Woman in the Plural
by: Vitezslav Nezval
Woman in the Plural: Verse, Diary Entries, Poetry for the Stage, Surrealist Experiments by Vitezslav Nezval / ISBN 9788086264561 / 198-page hardcover from Twisted Spoon Press (Czech)
In the summer of 1935, Vitezslav Nezval, already one of the most celebrated Czech poets of his generation, embarked on a period of manic creativity that would result in three volumes of poetry written and published in a two-year span (1935-37), mirrored by three volumes of memoir-like poetic prose. These collections would not only reshape Czech poetry, blending approaches developed by the French Surrealists with national cultural sensibilities and political concerns, taken together they are among the highest achievements of the interwar avant-garde. Each of the three volumes adopted a different principle of Surrealism as its general modus operandi. For Woman in the Plural (1936), the first volume in this loose trilogy, it was objective chance (while the third and final volume, The Absolute Gravedigger (1937), adopted the paranoiac-critical method).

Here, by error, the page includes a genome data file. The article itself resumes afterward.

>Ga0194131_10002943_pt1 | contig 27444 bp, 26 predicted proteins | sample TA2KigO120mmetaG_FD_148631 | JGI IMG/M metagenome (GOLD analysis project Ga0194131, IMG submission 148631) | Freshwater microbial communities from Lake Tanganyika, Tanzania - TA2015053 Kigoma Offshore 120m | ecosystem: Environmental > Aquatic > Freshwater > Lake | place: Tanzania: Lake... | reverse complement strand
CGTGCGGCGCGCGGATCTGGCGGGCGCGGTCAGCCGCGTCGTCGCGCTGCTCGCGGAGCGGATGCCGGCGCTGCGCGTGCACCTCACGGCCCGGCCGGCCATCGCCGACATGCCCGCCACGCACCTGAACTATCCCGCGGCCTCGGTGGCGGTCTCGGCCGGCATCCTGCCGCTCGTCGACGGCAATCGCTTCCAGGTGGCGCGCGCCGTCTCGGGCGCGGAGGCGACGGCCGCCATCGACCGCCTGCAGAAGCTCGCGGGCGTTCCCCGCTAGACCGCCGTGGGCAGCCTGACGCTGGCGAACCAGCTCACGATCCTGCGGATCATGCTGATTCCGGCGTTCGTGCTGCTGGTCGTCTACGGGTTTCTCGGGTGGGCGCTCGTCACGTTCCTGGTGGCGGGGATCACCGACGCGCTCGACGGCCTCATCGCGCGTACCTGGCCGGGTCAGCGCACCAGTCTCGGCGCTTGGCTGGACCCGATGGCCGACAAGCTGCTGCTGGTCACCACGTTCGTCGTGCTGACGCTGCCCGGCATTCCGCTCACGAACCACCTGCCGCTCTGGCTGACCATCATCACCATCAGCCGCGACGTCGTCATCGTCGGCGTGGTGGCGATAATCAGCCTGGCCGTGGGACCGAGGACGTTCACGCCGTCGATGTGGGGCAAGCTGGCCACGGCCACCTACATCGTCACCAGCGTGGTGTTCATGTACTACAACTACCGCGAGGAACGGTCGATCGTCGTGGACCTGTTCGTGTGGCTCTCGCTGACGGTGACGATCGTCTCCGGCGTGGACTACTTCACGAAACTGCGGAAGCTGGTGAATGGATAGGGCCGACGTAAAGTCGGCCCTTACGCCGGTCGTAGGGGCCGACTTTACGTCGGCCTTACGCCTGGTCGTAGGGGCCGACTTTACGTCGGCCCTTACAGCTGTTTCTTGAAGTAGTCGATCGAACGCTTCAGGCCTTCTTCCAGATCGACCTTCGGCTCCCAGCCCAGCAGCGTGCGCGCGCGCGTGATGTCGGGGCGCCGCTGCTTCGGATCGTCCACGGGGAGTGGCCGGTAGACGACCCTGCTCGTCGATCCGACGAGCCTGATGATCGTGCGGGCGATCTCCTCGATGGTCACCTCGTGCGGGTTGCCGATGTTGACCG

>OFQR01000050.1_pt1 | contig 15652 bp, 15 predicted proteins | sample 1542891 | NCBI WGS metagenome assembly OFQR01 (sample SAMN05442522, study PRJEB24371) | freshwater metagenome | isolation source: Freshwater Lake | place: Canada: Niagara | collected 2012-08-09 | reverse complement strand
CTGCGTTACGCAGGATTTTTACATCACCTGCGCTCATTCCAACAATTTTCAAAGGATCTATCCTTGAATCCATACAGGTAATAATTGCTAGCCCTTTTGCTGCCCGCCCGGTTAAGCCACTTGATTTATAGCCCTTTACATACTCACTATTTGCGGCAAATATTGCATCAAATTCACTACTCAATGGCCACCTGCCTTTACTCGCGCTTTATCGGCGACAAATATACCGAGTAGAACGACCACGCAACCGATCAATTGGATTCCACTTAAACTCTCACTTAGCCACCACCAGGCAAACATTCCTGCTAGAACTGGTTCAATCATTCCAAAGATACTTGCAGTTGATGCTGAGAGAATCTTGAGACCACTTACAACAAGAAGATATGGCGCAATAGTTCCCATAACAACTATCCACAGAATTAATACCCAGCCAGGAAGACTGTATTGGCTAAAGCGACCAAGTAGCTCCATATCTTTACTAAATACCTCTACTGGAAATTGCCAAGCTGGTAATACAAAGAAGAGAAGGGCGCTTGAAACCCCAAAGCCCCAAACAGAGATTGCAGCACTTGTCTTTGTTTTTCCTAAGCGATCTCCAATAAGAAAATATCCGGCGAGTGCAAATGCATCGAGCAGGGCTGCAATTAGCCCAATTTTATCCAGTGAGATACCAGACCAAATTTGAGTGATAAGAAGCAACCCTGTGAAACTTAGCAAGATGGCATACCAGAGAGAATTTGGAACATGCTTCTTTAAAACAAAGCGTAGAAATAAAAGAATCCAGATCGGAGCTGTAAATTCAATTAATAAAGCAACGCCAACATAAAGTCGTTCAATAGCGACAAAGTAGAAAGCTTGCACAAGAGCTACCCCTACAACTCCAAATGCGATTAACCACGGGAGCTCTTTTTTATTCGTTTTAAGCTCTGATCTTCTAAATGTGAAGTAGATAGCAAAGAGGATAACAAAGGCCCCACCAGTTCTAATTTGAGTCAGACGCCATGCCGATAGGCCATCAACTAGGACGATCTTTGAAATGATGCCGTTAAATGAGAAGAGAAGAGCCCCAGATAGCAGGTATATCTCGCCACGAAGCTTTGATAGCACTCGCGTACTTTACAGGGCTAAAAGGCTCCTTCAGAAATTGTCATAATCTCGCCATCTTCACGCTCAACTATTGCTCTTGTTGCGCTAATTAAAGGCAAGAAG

Appearing in English translation for the first time, Woman in the Plural displays Nezval’s prodigious talents in a variety of forms, styles, and genres as he spins images of the female form like a zoetrope to create novel and hallucinatory ways of conceiving woman’s mythical, divine, and creative power. It is an eclectic collection that mixes profound free verse, at times reading like a cascade of automatic writing, with pages from Nezval’s dream journal, an exuberant set of Surrealist exercises, and a full-length play of chance encounters with “a woman like any other,” all the while addressing the social and political uncertainties of the 1930s. Led off by Karel Teige’s original collages from the first edition, Woman in the Plural is a vibrant and volatile tour de force from one of the greatest European writers of the 20th century.
Vitezslav Nezval (1900-58), an original member of the avant-garde artists group Devětsil and a leading figure in the Poetist movement, was perhaps the most prolific Czech writer of the interwar period. His output consists of a number of poetry collections, experimental plays and novels, memoirs, essays, and translations. His best work is from the interwar period. Nezval frequently visited Paris, engaging with the French surrealists. Forging a friendship with André Breton and Paul Eluard, he was instrumental in founding The Surrealist Group in Czechoslovakia.